My understanding of “normal” has changed many times over the last decade and a half. I hear people tell moms to cherish those baby and toddler days and hold onto every moment, but I’m going to tell you that I have mostly been relieved when one stage passed and we could speed on to the next.  Now that they’re older, though, I love seeing my kids become interesting, funny and articulate people. I look forward to seeing them as adults. I can hardly keep up with their almost-adult schedules, but I love watching them live them.

This year they were still sweet on Easter morning!

As a mom of teenagers who is just about in the final stages of parenting children, I will say that these years are without a doubt my favorite so far. I can look at my son when I hear something funny and know he heard it, too, and we can laugh together at things that really are humorous. Not some I’m-laughing-because-I-don’t-want-him-to-know-his-knock-knock-joke-wasn’t-really-funny kind of funny, but a truly hilarious kind of humor. I can listen to my oldest daughter talk about her boyfriend and say “Oh yeah! Can you believe guys do that?” and really relate. And I can watch my youngest girl primp in front of a mirror and offer some outdated and unsolicited fashion advice. These are humans! And they’re interesting and fun, and finally I can start to see that putting them in time out twenty times one afternoon when they were three was worth the effort.

When they were very little, I worried all the time that something I was doing would ruin them forever. I wondered if I’d measure up as a mom, if my parenting would somehow scar them for life.

I have a confession about how much I needed reassurance when my kids were babies. I haven’t told anyone this. I don’t even think my husband knows it. I sometimes used to call the pharmacist in the 24-hour-pharmacy near our house in the middle of the night. I didn’t do it to chat, although at times that might have been nice. I often didn’t really have a medical question. I called for reassurance that how I was treating my children’s illnesses or what I was doing for them was good enough.  I only called a few times, but when I called he actually did give me reassuring advice. I wondered if he had a wife and kids at home and knew the uncertainty that parents of babies sometimes experience.  Or maybe he was really bored because hey—24-hour pharmacy in the middle of the night.

Somehow in the midst of all of the pressure and uncertainty of parenting young children, I began to come to peace with the fact that I was indeed messing them up. I also learned, though, that we’re all messed up and all parents do make pretty big mistakes of one kind or another. Maybe the real key isn’t raising kids without scars but teaching them how to heal.

I’m still figuring that one out, and my kids are still young enough that I haven’t seen how they’ll turn out yet. I know this, though: I do not know what normal is anymore, but I’m pretty happy with what I’ve got!

Lonely People

 

A few weeks ago, a friend started a blog/website “to encourage young people who are still waiting for their life partner, or people who are just content being single, and the difficulties that entails.” She asked if I’d like to contribute as a person who’s been there and knows what it’s like. Of course, I said yes! I love stuff like that.

I think loneliness is something we all struggle with at some point. Most people I know, whether married or single, feel a sense of loneliness at some time in their lives. You can read what I wrote here, but I think it’s also worth visiting her site because it’s pretty interesting and already full of stories and advice. Click here to go to her website (Letters to Lonely Humans) or keep reading for my letter to the lonely.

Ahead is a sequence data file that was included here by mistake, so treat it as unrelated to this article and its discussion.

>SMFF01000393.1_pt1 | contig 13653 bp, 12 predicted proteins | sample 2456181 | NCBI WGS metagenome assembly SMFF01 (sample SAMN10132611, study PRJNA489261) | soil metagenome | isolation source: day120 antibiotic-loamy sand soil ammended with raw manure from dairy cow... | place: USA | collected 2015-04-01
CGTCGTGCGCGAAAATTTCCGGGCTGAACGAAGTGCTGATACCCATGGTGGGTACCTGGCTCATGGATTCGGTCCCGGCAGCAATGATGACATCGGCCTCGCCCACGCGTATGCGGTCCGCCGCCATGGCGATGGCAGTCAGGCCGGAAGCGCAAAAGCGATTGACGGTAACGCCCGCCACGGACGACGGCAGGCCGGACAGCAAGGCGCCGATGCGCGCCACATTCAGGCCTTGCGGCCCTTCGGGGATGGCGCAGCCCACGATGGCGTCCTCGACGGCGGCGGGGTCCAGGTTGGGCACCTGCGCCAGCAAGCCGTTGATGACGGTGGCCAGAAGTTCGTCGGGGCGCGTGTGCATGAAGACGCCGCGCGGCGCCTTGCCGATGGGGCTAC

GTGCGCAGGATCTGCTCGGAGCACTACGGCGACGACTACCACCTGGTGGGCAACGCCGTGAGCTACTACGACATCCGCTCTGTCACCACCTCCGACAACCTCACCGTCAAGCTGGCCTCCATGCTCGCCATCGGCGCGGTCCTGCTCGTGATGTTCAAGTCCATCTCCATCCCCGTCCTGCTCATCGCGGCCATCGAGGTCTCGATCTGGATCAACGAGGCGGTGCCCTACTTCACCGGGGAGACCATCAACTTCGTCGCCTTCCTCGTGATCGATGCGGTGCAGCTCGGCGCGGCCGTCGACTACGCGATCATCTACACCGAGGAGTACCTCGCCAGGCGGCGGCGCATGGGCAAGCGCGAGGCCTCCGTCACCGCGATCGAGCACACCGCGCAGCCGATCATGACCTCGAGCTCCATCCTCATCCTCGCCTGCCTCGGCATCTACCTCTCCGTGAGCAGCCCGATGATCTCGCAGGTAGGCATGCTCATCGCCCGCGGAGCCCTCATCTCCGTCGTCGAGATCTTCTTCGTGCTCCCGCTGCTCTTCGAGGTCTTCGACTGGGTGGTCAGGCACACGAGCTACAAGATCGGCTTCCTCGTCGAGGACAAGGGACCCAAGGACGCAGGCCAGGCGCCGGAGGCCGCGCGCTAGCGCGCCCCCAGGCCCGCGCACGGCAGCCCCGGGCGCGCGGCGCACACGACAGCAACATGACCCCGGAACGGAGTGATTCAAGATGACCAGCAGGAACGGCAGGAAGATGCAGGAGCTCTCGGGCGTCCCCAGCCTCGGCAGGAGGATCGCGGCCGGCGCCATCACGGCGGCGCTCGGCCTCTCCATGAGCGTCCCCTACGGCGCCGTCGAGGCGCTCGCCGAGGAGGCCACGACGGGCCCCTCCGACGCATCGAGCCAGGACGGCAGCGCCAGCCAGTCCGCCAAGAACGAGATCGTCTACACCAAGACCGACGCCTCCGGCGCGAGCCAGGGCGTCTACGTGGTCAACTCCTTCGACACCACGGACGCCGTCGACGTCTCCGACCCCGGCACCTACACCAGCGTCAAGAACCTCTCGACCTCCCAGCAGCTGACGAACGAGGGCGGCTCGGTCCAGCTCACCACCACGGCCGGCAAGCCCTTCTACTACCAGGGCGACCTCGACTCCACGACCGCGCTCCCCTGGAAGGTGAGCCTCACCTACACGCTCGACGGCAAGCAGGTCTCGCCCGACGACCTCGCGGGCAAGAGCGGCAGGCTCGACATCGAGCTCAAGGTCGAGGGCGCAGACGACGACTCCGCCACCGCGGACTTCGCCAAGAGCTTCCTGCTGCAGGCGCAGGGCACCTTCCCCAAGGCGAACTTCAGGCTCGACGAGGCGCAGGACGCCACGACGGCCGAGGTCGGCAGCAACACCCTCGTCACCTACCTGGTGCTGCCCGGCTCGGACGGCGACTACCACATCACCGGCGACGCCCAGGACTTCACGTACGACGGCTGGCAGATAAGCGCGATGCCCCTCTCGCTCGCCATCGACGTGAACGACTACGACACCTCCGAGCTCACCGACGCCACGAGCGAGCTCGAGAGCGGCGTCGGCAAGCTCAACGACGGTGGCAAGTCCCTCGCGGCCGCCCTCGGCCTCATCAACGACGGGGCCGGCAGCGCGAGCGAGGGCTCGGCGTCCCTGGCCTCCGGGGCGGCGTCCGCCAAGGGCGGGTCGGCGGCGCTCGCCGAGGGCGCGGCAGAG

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I heard someone once say that you can’t expect to find someone to take away your loneliness but may hope to find someone to be lonely with. Here’s my lonely companion 🙂

Lonely Hearts Club

April 17, 2017

Laura McKillip Wood

I got married in my 28th year, which is late for a girl who went to Bible college. I graduated, moved halfway across the world, and lived on my own for four years. When I moved overseas, I came to terms with the idea that I probably wouldn’t ever get married. I didn’t really want to marry someone from another culture. I thought relationships had enough challenges without adding cross-cultural ones to the list, so I thought I had pretty much eliminated my chances of marrying. I really was ok with that. I had a lot of friends and a lot of support, and I decided I didn’t need a husband.

During those years, I sometimes did get lonely. I taught elementary school, so my weeks were full of kids and lesson preparations. On the weekends, though, I had many hours alone. During school breaks, I had more than enough time to long for human companionship. I found ways to fill those needs with good friends and activities, but somewhere lurking in there I still felt a little lonely.

In my fourth year, all of a sudden, an old boyfriend moved to the same country where I lived. Before I knew it, we were engaged! I didn’t realize it then, but looking back I see a part of me believed that after I married him I wouldn’t be lonely anymore. Isn’t that how it’s supposed to go? Find your soul mate! Your life will be full of companionship after you marry him. He will understand everything about you and love it all.

After our wedding, Andrew and I moved to a new city where neither of us knew anyone. Suddenly loneliness hit me like a ton of bricks. Andrew was quiet. Very quiet. Much quieter than I was. Too much interaction overloaded him. I needed other people, but I knew no one in my new place. I think most of the people I knew from before assumed we were in that honeymoon stage where everything is so wonderful that you don’t want anyone outside to bother you.  My mom and grandma told me how relieved they were that now I had someone to be with me so I wouldn’t be alone so far away from home, but I felt more alone then than I ever had before the wedding.

My expectation of someone else filling that lonely place in my heart didn’t hold up, and I felt afraid and even more alone because of it.